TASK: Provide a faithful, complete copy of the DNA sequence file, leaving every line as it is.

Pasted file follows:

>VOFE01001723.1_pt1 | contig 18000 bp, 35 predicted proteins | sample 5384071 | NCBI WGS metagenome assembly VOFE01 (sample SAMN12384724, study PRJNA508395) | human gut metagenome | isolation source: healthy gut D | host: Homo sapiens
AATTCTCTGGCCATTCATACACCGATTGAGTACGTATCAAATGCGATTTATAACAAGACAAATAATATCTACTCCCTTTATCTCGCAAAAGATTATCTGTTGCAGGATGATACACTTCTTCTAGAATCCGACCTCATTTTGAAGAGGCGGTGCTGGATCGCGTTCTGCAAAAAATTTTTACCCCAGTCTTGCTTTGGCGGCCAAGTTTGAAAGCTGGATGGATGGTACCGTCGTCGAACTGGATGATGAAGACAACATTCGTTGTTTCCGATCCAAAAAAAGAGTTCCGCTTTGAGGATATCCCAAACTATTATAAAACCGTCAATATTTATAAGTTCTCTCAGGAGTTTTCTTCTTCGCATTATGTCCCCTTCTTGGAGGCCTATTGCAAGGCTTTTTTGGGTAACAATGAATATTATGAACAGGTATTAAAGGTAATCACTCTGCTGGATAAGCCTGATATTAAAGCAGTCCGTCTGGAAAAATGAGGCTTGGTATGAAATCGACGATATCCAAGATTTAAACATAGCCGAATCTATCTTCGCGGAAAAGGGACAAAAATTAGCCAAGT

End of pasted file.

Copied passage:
>VOFE01001723.1_pt1 | contig 18000 bp, 35 predicted proteins | sample 5384071 | NCBI WGS metagenome assembly VOFE01 (sample SAMN12384724, study PRJNA508395) | human gut metagenome | isolation source: healthy gut D | host: Homo sapiens
AATTCTCTGGCCATTCATACACCGATTGAGTACGTATCAAATGCGATTTATAACAAGACAAATAATATCTACTCCCTTTATCTCGCAAAAGATTATCTGTTGCAGGATGATACACTTCTTCTAGAATCCGACCTCATTTTGAAGAGGCGGTGCTGGATCGCGTTCTGCAAAAAATTTTTACCCCAGTCTTGCTTTGGCGGCCAAGTTTGAAAGCTGGATGGATGGTACCGTCGTCGAACTGGATGATGAAGACAACATTCGTTGTTTCCGATCCAAAAAAAGAGTTCCGCTTTGAGGATATCCCAAACTATTATAAAACCGTCAATATTTATAAGTTCTCTCAGGAGTTTTCTTCTTCGCATTATGTCCCCTTCTTGGAGGCCTATTGCAAGGCTTTTTTGGGTAACAATGAATATTATGAACAGGTATTAAAGGTAATCACTCTGCTGGATAAGCCTGATATTAAAGCAGTCCGTCTGGAAAAATGAGGCTTGGTATGAAATCGACGATATCCAAGATTTAAACATAGCCGAATCTATCTTCGCGGAAAAGGGACAAAAATTAGCCAAGT